….and please find also here below the video of Prof. Arthur Kleinman keynote delivered during the last 7th MAYS conference in Lisbon. Share the link with your network and with those who could be interested
Dear MAYS members,
We are delighted to welcome Susann Huschke and Claire Beaudevin with their new blog entry about the beginning of what has later become our network.
One of the key ingredients for a successful network or event of any sort seems to be, to me at least, to collaborate with people you actually like. With people you can rely on and people whose work style you like. Everyone’s got their way of doing things. Having organized events together with various different people over the last years, I have learned that working with a friend and colleague who has a similar way of doing things makes everything run so much smoother, and much more fun, too. At the same time, Claire and I work in very different areas in terms of our research and have different ways of looking at the world, which is also very important because it means you get to see things (such as abstracts to be evaluated, topics to focus on, methods to be selected) from multiple perspectives. Last but not least, it is useful if the team members have different practical skills. Claire, for example, is an IT wizard, whereas I am rather useless with any sort of technology. Much of MAYS could not have happened the way it did without her expertise!
Claire – I could not agree more with Susann about the importance of working with people you like and respect and with whom you can team up with complementary skills (and with fun)! It may seem obvious and/or trivial, but it’s not always that easy to implement 😉 It’s also a motto I’ve tried to follow since then, as applying it makes my professional life so much better!
Once upon a time, before Susann came up with a good name for it, MAYS was named StuMedAnth (I might be good for IT, but I was not that good when choosing this initial Gmail login!). And since these early days, one of its great features is fluidity, flexibility (that has been allowed by EASA, the umbrella institution): to be in, one only needs to subscribe to the listserv. This has a price, of course: the absence of a running budget. But it has also an advantage: we had to learn how to organize events with a high scientific value and very few expenses. And it also led to having highly motivated people onboard each time we co-organized events (Oxford, Berlin, Warsaw, and Paris)!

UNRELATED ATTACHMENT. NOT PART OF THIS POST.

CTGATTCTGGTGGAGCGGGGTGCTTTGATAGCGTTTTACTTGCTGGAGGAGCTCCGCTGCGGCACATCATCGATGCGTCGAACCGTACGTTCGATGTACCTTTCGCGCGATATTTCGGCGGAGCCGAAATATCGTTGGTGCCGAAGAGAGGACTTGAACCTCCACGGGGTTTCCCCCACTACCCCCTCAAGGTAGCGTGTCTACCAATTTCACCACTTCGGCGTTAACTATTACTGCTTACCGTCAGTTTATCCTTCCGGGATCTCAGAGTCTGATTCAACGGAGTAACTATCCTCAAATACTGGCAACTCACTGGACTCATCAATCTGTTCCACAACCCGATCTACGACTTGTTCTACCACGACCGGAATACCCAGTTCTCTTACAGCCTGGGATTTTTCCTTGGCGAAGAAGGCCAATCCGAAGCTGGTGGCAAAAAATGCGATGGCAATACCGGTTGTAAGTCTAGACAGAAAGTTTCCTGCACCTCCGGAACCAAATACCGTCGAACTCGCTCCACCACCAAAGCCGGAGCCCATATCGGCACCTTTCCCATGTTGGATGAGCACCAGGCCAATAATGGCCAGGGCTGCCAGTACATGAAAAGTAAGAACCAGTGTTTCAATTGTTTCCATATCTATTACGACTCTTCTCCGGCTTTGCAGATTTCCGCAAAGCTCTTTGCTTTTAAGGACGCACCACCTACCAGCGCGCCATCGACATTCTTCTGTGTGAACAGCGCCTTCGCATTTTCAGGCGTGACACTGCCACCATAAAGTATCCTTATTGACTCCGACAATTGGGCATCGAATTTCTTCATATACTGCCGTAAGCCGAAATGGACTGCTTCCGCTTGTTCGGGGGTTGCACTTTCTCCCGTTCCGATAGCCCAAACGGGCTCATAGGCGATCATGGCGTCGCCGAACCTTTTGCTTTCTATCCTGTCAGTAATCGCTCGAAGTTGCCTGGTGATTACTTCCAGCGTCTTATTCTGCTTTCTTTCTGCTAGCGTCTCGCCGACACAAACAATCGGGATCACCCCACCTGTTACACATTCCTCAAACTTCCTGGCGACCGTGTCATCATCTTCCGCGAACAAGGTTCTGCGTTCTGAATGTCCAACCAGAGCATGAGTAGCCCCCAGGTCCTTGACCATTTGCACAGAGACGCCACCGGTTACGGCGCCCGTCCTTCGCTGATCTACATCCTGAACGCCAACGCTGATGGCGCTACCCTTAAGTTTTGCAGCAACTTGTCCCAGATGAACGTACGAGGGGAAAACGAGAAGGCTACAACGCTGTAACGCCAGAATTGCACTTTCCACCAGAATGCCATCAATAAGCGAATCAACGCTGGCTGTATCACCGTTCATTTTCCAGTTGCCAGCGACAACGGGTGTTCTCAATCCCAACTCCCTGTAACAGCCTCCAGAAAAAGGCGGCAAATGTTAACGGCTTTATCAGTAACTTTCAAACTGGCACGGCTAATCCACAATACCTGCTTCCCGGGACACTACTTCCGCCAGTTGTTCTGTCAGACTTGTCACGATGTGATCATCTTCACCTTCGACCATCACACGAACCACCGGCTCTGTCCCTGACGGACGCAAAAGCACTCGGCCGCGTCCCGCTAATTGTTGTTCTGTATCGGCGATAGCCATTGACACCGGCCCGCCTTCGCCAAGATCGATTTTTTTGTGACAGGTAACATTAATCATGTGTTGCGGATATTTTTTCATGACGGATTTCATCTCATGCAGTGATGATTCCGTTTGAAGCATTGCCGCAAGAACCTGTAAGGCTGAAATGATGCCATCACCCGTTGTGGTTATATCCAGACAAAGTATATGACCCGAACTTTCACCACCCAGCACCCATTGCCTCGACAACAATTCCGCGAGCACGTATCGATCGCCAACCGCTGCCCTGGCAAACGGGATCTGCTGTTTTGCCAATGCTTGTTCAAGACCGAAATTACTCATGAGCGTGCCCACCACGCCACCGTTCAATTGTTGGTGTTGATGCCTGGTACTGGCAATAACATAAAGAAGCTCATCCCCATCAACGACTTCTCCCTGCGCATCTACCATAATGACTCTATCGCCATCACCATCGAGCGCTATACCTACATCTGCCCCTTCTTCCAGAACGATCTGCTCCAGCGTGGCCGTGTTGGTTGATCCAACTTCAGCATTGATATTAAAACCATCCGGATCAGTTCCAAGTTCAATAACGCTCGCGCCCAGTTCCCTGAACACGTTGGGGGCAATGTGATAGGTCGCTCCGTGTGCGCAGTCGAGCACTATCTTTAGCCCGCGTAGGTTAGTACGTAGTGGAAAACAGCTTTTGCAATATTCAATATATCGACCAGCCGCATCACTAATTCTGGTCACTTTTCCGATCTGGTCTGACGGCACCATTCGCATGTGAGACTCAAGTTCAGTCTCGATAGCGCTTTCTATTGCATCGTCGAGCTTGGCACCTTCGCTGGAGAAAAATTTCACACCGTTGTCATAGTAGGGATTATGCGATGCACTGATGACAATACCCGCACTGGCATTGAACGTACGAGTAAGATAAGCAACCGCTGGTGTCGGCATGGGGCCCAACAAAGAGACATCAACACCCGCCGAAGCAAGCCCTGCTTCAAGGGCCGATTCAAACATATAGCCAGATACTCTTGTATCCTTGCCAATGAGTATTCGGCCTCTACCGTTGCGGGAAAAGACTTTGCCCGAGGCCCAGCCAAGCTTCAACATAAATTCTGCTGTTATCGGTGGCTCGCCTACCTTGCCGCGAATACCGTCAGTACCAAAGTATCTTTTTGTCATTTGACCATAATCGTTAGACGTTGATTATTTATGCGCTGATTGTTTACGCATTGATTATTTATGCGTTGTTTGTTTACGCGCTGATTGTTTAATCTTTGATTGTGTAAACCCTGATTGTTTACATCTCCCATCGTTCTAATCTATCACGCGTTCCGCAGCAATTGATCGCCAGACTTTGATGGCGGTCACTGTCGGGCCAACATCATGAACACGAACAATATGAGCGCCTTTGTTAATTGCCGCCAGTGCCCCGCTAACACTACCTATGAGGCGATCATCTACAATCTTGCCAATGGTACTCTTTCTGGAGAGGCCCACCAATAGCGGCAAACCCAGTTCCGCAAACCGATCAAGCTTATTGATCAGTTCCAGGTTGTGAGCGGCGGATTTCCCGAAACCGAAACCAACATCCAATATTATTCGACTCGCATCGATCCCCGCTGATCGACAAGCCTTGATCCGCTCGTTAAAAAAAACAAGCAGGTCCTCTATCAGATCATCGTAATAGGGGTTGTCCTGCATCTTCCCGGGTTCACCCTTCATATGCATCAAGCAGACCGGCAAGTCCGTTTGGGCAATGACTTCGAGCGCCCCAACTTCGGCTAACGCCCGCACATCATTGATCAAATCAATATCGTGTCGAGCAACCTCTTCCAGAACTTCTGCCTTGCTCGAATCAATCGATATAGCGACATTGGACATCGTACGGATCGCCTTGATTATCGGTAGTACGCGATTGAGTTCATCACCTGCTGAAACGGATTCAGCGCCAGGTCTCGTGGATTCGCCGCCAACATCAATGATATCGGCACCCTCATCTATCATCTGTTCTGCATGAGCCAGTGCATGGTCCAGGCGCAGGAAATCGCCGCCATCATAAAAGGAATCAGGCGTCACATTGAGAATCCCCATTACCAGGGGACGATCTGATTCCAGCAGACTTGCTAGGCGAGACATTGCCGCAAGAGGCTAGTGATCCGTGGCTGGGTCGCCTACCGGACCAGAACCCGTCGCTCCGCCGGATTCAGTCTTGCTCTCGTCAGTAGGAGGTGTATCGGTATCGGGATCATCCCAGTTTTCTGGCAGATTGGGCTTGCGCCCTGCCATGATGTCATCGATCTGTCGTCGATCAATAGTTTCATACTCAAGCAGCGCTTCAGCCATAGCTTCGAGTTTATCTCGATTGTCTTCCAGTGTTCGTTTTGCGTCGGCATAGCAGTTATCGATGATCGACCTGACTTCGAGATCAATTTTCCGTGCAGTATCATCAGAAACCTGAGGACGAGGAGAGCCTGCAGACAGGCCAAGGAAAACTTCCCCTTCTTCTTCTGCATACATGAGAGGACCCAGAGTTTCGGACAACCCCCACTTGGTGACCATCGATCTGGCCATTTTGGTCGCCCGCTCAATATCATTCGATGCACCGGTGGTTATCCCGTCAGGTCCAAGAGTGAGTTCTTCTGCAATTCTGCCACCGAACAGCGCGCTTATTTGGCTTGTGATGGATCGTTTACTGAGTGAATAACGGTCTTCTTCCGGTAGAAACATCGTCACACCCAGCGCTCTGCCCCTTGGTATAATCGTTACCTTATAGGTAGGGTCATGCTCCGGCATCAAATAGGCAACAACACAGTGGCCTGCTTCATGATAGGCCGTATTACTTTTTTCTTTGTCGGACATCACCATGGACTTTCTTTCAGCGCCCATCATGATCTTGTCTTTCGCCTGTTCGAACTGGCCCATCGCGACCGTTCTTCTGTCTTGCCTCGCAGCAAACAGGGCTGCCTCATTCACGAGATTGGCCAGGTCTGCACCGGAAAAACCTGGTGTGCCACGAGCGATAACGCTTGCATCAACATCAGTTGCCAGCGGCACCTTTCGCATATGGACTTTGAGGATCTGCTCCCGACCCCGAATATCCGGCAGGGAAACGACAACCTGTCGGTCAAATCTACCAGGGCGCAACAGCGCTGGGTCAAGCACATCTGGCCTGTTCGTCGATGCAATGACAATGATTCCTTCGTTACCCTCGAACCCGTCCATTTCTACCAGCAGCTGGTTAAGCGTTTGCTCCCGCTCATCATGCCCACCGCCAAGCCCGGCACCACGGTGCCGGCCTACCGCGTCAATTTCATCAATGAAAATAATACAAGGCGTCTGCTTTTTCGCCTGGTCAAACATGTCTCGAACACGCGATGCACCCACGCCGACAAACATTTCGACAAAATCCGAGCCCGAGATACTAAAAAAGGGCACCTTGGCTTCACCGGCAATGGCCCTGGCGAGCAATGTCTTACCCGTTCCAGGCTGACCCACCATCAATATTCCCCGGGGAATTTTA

MAYS brought a lot to my life, besides tons of hours of volunteer work: first of all, I gained a great friend. As of different practical skills, I have to say Susann’s great English helped me a lot to move beyond weird French-English! Over the years, we have learned how to work closely together despite the fact we never lived in the same country. We have thus coordinated MAYS from Germany, France, Northern-Ireland and the Sultanate of Oman.
Now that MAYS counts almost 500 members (10 times the initial membership!), we both hope it will continue to expand, to link up young medical anthropologists wherever they work, foster new initiatives and to organize groundbreaking events! We would like to emphasize another key feature of MAYS that keeps it going year after year: the will to strengthen a friendly, informal work atmosphere in its conferences, and to truly engage with each other’s work.
Longue vie à MAYS 😉
MAYS EASA is proud to have the support of Berghahn Publishers, who help sponsor the the MAYS Annual Meetings.
Please check out Berghahn Series:
Reconstructing Obesity. The Meaning of Measures and the Measure of Meanings
Edited by Megan McCullough and Jessica Hardin
Epistemologies of Healing Series
Edited by David Parkin and Elisabeth Hsu
Fertility, Reproduction and Sexuality Series
Edited by Soraya Tremayne, Marcia C. Inhorn and Philip Kreager